The Fifth Estate
The Fifth Estate charts the rise and fall of one Julian Assange, and, more specifically, the world-changing website he created with Daniel Domscheit-Berg. With his WikiLeaks enterprise, Assange created a platform for whistle-blowers and revolutionaries the world over to leak damning and controversial documents entirely anonymously. All of a sudden, corporations, banks and governments the world over were having their dirty laundry aired in public – and there was nothing they could do to stop it.
The Fifth Estate promises the inside story on both Assange and his government-baiting website. Unfortunately, for the most part, it feels as cold, detached and uninterested as the man at the center of it.
The Fifth Estate isn’t a bad film. It’s just a dull one.
We open with a history of communication, from Hieroglyphs to footage of 9/11 on the news; and the implication is that WikiLeaks is the next evolution in civilisation’s ever-evolving dialogue with itself.
Director Bill Condon has crafted a very flashy film; all pixilisation and digital headlines and tweets flashing across the screen; but it’s nothing new. What he can’t do, unfortunately, is manage to generate much in the way of tension or drama. What is essentially a film about two people sending emails to one another and tapping away on keyboards proves, for the most part, tricky to make dynamic.
The exception comes around two-thirds of the way through, when WikiLeaks has grown to the point where Bradley Manning has provided a wealth of sensitive material concerning the US government. Assange wants to publish it, unedited, while Daniel is concerned about putting lives at risk. Is their mandate to publish the truth, or to protect whistle-blowers and innocents? It’s in this clashing of ideals – or, rather, compromise of ideals – that the film comes alive, and you get the genuine sense of the weight that has fallen on the shoulders of these two mismatched computer nerds. (It’s just a shame that all the debate about dangerous ‘war logs’ sounds a lot like ‘warlocks’ in the American accents. Now, secret files about dangerous WARLOCKS – that’s a film we’d watch!)
As Assange, Benedict Cumberbatch is perfect. Looking like a lost Targaryen twin, the physical resemblance is uncanny. Everything from the accent to the way he paradoxically jerks and slithers around the film perfectly capture the inherent weirdness of the man.
Assange fancies himself a “moral man”, but gives little thought to the effect revealing the world’s secrets might have. He’s smug, arrogant, condescending, and shows total, unhidden disdain for corporations, the establishment, and all other human beings in general. This does not make him a fun character to spend time with. It might have been interesting if any attempt to understand the man had been attempted, but rather the screenplay simply has him spout snippets of back-story, seemingly at random, and it isn’t enough.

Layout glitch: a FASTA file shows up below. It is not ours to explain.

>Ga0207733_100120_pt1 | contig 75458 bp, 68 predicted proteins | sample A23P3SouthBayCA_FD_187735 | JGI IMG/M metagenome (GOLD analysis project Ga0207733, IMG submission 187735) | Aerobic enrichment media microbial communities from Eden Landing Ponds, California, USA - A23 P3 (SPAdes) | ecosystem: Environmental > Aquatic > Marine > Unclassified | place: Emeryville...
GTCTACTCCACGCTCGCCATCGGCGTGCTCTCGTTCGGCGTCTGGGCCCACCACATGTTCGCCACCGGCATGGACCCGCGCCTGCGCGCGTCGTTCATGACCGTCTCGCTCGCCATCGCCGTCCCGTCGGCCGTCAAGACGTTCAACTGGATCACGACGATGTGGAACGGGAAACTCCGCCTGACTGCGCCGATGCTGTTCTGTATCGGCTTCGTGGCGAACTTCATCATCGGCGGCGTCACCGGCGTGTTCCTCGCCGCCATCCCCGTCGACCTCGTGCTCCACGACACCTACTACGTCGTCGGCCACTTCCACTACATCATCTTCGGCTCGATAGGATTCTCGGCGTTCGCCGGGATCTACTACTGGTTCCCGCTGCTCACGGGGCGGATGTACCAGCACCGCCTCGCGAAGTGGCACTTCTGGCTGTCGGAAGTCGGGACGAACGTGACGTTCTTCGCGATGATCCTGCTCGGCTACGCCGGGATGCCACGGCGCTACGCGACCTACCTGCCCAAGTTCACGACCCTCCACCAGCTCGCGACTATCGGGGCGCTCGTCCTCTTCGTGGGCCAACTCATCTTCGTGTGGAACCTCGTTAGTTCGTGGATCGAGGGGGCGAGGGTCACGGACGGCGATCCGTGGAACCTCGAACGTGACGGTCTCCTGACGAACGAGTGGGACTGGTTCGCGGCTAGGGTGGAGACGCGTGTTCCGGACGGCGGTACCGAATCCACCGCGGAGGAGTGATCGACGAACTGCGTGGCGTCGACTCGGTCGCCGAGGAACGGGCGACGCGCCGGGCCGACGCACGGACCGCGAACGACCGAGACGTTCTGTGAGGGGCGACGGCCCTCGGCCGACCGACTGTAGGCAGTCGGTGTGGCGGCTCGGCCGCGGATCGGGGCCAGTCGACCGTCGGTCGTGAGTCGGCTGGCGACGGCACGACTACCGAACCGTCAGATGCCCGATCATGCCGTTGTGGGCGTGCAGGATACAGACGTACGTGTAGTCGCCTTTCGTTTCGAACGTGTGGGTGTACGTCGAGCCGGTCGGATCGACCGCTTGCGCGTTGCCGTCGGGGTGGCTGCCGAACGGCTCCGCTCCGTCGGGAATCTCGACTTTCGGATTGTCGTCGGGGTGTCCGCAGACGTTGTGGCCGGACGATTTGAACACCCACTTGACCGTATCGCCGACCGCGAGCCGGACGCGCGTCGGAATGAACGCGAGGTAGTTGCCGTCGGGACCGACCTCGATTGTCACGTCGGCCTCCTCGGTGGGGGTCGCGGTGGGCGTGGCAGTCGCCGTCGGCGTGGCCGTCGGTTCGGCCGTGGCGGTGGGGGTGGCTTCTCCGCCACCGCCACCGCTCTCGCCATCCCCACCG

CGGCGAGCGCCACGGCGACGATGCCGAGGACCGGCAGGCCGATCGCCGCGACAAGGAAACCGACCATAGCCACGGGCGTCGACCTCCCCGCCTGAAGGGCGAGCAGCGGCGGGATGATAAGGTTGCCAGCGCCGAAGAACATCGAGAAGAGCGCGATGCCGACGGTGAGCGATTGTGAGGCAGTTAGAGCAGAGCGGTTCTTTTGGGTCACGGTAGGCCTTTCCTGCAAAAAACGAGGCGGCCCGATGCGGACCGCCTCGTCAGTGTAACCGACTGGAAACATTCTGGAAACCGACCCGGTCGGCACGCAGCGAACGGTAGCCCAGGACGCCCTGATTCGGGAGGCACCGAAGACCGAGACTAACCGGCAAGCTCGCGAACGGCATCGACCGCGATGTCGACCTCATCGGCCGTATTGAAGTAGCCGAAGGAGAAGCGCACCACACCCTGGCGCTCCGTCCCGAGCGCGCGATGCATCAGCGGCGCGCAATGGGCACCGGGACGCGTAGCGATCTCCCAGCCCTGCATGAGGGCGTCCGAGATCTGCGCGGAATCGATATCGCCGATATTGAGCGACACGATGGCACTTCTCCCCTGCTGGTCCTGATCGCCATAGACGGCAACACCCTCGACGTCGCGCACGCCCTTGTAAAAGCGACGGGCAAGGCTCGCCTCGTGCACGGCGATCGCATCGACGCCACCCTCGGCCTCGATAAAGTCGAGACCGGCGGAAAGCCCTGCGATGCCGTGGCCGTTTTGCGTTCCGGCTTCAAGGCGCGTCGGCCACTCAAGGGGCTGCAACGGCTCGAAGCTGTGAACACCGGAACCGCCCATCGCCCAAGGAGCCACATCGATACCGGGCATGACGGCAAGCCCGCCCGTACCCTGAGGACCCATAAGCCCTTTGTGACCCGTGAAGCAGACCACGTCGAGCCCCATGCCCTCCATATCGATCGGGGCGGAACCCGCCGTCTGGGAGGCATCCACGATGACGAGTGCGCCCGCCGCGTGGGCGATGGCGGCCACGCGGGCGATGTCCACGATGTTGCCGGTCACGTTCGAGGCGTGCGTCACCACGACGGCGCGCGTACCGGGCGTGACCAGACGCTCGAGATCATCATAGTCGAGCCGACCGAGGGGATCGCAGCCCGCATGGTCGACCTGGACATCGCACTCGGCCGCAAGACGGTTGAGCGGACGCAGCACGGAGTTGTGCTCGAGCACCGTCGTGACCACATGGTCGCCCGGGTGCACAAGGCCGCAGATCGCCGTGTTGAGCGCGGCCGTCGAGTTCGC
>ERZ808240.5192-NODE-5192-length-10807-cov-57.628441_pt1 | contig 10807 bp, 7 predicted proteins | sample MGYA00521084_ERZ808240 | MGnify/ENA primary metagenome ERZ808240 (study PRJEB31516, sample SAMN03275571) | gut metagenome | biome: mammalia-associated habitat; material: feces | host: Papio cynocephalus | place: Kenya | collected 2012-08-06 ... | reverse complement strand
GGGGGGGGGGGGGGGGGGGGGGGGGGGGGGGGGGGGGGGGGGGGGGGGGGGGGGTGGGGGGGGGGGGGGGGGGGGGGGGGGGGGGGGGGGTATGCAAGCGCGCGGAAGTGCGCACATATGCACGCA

Daniel Bruhl, meanwhile, has the far more sympathetic role of the disciple to Assange’s prophet. Sadly, while his interactions with his sceptical girlfriend (Alicia Vikander) are interesting, they’re short-lived, and aside from being the moral centre of the story, Daniel is pretty dull.
His relationship with Assange should be more fascinating – in enveloping Daniel so deeply into his crusade, Assange has effectively conditioned him just as profoundly as his hated Scientologists do to their disciples – but the screenplay can’t quite find enough beats to make the relationship truly come alive.
Assange, predictably, has criticised the film. In fairness, Condon gives him a short moment on the soapbox amid the closing credits. While the film depicts him in a fairly critical light, it never goes so far as to fully condemn him. That’s a fence the audience will have to find their own side of. As he talks to the camera – and by extension, directly to the audience – the man himself preaches his quest for truth one last time. “This is all about you”, he emphasises, “…and maybe a little bit about me”. If it had been a little bit more about him, things might have been more interesting.